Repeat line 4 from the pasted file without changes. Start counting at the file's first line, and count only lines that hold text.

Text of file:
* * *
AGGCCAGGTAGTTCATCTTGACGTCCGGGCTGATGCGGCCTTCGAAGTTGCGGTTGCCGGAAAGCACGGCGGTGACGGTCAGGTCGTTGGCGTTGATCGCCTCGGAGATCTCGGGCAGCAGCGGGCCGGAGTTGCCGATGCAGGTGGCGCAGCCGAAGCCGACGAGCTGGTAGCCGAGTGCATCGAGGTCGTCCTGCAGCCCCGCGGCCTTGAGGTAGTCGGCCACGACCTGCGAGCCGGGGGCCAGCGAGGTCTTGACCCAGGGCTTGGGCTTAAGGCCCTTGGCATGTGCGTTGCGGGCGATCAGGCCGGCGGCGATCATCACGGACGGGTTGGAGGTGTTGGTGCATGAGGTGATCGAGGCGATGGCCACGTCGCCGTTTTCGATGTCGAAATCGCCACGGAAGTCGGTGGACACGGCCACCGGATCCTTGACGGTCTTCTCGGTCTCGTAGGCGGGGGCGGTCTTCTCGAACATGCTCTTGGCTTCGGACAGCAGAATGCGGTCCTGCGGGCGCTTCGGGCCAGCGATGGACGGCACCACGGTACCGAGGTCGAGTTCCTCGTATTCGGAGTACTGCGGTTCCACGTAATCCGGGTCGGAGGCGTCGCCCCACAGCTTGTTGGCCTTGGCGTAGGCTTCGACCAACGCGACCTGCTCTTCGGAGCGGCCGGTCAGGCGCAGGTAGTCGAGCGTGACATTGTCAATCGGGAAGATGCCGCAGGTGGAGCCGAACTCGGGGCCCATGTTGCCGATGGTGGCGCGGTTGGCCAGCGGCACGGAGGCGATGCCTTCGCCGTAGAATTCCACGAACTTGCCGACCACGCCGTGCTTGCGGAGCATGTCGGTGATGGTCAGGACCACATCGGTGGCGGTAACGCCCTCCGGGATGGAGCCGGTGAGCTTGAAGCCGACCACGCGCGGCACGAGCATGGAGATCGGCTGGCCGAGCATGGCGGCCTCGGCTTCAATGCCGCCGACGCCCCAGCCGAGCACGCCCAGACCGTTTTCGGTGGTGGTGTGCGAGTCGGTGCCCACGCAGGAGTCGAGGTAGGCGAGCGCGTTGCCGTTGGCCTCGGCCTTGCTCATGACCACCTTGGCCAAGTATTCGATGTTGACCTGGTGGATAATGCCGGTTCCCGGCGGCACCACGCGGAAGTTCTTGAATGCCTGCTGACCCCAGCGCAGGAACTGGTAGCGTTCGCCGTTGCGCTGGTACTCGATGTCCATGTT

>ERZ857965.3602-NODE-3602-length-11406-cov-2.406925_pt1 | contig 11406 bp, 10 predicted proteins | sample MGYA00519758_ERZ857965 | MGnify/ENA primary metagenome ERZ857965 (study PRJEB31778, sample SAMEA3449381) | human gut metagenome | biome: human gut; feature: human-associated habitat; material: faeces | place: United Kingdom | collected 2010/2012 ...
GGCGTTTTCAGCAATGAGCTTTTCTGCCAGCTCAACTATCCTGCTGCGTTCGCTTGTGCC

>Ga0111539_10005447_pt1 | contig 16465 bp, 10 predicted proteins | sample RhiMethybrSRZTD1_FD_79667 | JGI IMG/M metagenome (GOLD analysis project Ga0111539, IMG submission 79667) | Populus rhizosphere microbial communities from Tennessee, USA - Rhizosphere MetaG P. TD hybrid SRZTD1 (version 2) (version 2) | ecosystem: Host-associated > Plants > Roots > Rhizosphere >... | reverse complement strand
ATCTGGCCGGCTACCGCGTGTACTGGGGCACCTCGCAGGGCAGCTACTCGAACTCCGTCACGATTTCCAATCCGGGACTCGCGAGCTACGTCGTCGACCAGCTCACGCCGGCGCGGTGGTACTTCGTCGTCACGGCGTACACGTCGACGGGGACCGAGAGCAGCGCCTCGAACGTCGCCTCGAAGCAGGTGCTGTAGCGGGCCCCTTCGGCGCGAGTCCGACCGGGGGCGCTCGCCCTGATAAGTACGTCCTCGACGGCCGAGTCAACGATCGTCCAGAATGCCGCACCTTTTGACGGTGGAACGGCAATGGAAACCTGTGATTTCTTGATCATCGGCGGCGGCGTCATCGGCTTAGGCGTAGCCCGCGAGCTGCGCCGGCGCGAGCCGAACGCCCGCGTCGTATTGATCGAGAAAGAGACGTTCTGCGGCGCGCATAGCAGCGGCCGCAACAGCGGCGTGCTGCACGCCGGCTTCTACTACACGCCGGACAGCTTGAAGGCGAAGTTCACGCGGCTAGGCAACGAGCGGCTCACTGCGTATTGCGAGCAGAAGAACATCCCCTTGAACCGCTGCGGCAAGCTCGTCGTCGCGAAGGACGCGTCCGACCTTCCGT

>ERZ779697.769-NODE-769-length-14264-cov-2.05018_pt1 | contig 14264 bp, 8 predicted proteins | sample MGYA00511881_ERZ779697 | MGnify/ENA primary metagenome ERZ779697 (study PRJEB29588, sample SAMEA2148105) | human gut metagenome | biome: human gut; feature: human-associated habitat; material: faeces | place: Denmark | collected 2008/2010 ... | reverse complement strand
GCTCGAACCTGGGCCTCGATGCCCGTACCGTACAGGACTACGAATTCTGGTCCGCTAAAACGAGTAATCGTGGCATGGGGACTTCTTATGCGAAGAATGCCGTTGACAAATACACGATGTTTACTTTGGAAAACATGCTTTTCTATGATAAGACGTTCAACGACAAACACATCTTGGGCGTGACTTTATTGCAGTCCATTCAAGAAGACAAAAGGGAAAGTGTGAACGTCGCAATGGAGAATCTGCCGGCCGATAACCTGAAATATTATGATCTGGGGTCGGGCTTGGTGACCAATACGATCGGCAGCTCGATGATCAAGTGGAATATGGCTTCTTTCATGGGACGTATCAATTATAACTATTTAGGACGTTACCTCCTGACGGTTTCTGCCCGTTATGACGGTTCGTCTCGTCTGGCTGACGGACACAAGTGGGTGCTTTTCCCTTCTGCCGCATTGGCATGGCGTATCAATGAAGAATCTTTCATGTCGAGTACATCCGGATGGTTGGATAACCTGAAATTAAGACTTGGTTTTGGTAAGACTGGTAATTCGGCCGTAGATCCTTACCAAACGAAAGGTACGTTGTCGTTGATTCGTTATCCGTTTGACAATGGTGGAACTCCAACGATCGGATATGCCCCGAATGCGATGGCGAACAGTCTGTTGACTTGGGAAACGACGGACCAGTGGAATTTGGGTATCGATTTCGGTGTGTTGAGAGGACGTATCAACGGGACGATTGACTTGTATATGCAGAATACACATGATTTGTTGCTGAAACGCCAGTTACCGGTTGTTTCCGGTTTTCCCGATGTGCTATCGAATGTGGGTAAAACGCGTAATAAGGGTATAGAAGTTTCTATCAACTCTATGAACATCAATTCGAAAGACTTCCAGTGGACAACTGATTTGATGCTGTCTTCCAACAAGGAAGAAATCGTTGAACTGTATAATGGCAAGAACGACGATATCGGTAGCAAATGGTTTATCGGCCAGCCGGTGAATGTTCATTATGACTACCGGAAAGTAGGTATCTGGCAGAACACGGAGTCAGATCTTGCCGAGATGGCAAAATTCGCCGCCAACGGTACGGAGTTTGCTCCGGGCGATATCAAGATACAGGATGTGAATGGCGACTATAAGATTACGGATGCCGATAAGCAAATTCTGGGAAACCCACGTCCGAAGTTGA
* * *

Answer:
>Ga0111539_10005447_pt1 | contig 16465 bp, 10 predicted proteins | sample RhiMethybrSRZTD1_FD_79667 | JGI IMG/M metagenome (GOLD analysis project Ga0111539, IMG submission 79667) | Populus rhizosphere microbial communities from Tennessee, USA - Rhizosphere MetaG P. TD hybrid SRZTD1 (version 2) (version 2) | ecosystem: Host-associated > Plants > Roots > Rhizosphere >... | reverse complement strand